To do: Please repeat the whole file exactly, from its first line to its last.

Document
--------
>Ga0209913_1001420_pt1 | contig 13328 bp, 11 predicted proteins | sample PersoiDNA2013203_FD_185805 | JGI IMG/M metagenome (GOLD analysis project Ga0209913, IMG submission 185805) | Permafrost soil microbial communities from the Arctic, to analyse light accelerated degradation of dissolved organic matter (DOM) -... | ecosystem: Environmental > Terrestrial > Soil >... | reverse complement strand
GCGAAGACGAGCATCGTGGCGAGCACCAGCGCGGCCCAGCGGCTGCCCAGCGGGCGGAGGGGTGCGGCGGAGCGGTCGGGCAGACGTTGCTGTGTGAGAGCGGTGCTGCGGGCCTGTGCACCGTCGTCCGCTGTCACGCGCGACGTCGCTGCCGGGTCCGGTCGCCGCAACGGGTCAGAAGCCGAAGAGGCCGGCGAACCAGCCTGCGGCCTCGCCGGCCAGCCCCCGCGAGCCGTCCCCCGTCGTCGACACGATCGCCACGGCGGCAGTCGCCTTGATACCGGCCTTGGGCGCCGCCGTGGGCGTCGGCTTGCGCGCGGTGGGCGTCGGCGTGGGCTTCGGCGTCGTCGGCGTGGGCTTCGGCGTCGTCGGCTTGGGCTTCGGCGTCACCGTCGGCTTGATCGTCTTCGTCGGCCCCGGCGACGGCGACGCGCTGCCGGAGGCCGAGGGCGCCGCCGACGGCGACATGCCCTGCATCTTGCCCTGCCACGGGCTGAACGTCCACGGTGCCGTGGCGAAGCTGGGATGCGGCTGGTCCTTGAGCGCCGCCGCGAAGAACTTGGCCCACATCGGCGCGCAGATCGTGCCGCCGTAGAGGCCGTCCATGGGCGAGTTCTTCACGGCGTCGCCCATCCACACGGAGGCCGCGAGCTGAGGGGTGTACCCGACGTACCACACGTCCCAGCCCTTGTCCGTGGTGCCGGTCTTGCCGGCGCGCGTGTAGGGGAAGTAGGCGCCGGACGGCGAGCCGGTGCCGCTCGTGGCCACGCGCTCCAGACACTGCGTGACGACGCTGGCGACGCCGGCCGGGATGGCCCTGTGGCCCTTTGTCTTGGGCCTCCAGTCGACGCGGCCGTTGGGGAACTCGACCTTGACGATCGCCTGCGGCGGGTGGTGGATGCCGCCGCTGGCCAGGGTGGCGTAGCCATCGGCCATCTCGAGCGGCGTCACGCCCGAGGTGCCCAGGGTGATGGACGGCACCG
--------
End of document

>Ga0209913_1001420_pt1 | contig 13328 bp, 11 predicted proteins | sample PersoiDNA2013203_FD_185805 | JGI IMG/M metagenome (GOLD analysis project Ga0209913, IMG submission 185805) | Permafrost soil microbial communities from the Arctic, to analyse light accelerated degradation of dissolved organic matter (DOM) -... | ecosystem: Environmental > Terrestrial > Soil >... | reverse complement strand
GCGAAGACGAGCATCGTGGCGAGCACCAGCGCGGCCCAGCGGCTGCCCAGCGGGCGGAGGGGTGCGGCGGAGCGGTCGGGCAGACGTTGCTGTGTGAGAGCGGTGCTGCGGGCCTGTGCACCGTCGTCCGCTGTCACGCGCGACGTCGCTGCCGGGTCCGGTCGCCGCAACGGGTCAGAAGCCGAAGAGGCCGGCGAACCAGCCTGCGGCCTCGCCGGCCAGCCCCCGCGAGCCGTCCCCCGTCGTCGACACGATCGCCACGGCGGCAGTCGCCTTGATACCGGCCTTGGGCGCCGCCGTGGGCGTCGGCTTGCGCGCGGTGGGCGTCGGCGTGGGCTTCGGCGTCGTCGGCGTGGGCTTCGGCGTCGTCGGCTTGGGCTTCGGCGTCACCGTCGGCTTGATCGTCTTCGTCGGCCCCGGCGACGGCGACGCGCTGCCGGAGGCCGAGGGCGCCGCCGACGGCGACATGCCCTGCATCTTGCCCTGCCACGGGCTGAACGTCCACGGTGCCGTGGCGAAGCTGGGATGCGGCTGGTCCTTGAGCGCCGCCGCGAAGAACTTGGCCCACATCGGCGCGCAGATCGTGCCGCCGTAGAGGCCGTCCATGGGCGAGTTCTTCACGGCGTCGCCCATCCACACGGAGGCCGCGAGCTGAGGGGTGTACCCGACGTACCACACGTCCCAGCCCTTGTCCGTGGTGCCGGTCTTGCCGGCGCGCGTGTAGGGGAAGTAGGCGCCGGACGGCGAGCCGGTGCCGCTCGTGGCCACGCGCTCCAGACACTGCGTGACGACGCTGGCGACGCCGGCCGGGATGGCCCTGTGGCCCTTTGTCTTGGGCCTCCAGTCGACGCGGCCGTTGGGGAACTCGACCTTGACGATCGCCTGCGGCGGGTGGTGGATGCCGCCGCTGGCCAGGGTGGCGTAGCCATCGGCCATCTCGAGCGGCGTCACGCCCGAGGTGCCCAGGGTGATGGACGGCACCG